Oaklanders refer to their city’s terrain as “the flatlands” and “the hills”. Until recent waves of gentrification, these terms also symbolized Oakland’s deep economic
divide, with “the hills” being more affluent communities. About two-thirds of Oakland lies in the flat plain of the East Bay, with one-third rising into the foothills
and hills of the East Bay range.
Ruptures along the nearby San Andreas fault caused severe earth movement in the San Francisco Bay Area in 1906 and 1989. San Andreas quakes induces creep (movement
occurring on earthquake faults) in the Hayward fault, which runs directly through Oakland, Berkeley, San Jose and other Bay Area cities.
Berkeley is a city on the east shore of San Francisco Bay in northern Alameda County, California. It is named after the 18th-century Anglo-Irish bishop and philosopher
George Berkeley. It borders the cities of Oakland and Emeryville to the south and the city of Albany and unincorporated community of Kensington to the north. Its
eastern border with Contra Costa County generally follows the ridge of the Berkeley Hills. The 2010 census recorded a population of 112,580.
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Berkeley is home to the oldest campus in the University of California system, the University of California, Berkeley and of the Lawrence Berkeley National Laboratory,
which is managed and operated by the university. It also has the Graduate Theological Union, one of the largest religious studies institutions in the world. It is one
of the most politically liberal cities in the United States.
• Total 17.696 sq mi (45.833 km2)
• Land 10.470 sq mi (27.118 km2)
• Water 7.226 sq mi (18.716 km2) 40.83%
Elevation 171 ft (52 m)
Population (April 1, 2010)
• Total 112,580
• Estimate (2014) 118,853
4th in Alameda County
51st in California
• Density 11,351/sq mi (4,383/km2)
Time zone Pacific (UTC−8)
• Summer (DST) PDT (UTC−7)
ZIP codes 94701–94710, 94712, 94720
Area code 510
Berkeley is located at 37°52′18″N 122°16′29″W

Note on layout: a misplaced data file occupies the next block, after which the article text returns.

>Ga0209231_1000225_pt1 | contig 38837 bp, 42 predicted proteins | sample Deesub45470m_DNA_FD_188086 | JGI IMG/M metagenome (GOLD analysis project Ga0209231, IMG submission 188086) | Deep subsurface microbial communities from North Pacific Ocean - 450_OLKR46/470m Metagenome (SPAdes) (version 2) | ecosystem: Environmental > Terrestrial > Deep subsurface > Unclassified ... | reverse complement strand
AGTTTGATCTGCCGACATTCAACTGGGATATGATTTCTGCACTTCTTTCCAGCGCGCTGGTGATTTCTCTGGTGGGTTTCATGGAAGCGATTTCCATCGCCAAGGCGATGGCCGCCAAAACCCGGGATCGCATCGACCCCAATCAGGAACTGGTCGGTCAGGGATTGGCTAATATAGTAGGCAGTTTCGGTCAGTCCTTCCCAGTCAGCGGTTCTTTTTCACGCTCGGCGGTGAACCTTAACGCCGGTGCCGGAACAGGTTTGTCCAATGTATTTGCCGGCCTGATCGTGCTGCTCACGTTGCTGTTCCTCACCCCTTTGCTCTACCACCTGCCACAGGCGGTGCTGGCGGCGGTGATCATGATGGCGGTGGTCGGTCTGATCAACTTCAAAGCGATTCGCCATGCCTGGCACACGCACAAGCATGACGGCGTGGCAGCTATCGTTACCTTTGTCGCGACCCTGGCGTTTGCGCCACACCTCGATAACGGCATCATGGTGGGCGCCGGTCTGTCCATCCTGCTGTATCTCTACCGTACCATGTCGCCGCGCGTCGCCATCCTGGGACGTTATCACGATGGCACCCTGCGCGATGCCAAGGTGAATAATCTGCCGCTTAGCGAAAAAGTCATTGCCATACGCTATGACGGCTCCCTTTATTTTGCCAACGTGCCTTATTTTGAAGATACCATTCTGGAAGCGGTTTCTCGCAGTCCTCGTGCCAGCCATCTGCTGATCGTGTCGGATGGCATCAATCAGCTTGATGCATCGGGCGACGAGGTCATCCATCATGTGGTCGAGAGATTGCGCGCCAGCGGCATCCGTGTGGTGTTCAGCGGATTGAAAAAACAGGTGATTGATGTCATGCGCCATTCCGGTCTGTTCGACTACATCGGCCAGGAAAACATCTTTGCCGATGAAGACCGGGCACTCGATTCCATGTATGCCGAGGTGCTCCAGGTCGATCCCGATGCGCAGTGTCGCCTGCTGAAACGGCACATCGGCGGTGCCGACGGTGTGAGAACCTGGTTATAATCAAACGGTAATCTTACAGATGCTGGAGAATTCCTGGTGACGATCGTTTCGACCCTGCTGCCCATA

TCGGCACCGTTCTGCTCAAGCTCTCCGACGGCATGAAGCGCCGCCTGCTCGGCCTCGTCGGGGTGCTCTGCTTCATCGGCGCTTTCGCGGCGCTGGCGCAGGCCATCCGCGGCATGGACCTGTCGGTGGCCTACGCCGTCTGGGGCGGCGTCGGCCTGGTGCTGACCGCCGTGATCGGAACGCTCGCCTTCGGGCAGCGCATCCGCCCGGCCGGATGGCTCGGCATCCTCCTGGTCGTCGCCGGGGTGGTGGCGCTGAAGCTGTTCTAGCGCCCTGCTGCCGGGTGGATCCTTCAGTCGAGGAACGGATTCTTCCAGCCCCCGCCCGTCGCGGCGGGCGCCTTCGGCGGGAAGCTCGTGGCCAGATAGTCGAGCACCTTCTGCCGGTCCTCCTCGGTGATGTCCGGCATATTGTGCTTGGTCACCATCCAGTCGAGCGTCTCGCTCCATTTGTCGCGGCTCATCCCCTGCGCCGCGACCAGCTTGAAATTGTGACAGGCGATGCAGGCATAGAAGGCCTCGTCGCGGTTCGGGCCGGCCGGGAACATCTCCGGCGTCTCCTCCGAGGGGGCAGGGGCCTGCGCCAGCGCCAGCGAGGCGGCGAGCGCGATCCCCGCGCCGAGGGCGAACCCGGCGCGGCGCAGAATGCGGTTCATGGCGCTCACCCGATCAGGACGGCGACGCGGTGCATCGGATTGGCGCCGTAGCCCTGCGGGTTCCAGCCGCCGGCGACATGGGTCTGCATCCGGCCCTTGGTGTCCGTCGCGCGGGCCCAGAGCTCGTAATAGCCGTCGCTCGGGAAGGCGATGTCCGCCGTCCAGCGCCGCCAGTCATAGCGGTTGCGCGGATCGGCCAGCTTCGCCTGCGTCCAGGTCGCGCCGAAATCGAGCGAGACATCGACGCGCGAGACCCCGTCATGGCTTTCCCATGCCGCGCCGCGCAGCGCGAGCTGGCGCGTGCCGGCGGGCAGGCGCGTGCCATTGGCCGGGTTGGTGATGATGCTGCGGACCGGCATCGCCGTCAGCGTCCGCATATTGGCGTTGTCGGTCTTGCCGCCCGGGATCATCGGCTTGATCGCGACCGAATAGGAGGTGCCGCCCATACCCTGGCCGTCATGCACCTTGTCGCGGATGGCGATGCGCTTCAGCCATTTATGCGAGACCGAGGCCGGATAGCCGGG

According to the United States Census Bureau the city’s 17.7 square miles (46 km2) area includes 10.5 square miles (27 km2) of land and 7.2 square miles (19 km2)
(40.83%) water, most of it part of San Francisco Bay.
Berkeley borders the cities of Albany, Oakland, and Emeryville and Contra Costa County, including unincorporated Kensington, as well as San Francisco Bay.
Berkeley lies within telephone area code 510 (until September 2, 1991, was part of the 415 telephone code that now covers only San Francisco and Marin
counties), and the postal ZIP codes are 94701 through 94710, 94712, and 94720 for the University of California campus.
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I’m going to come right out and say this:
You should probably just use Mapbox.
How I came to that conclusion is a bit of a longer story.
As a cartographer, I am an unabashed fan of Mapbox. I’ve been using Tilemill for years, and I love the fully-realized design of the Mapbox Streets basemaps. Even before Google Maps brought the paywall hammer down I was already migrating my clients’ projects to the open-source ecosystem based out of a D.C. garage. Controlling so much of the stack in an open-source environment meant less risk to my clients, and in most cases it came out a lot cheaper. The choice was pretty easy, actually.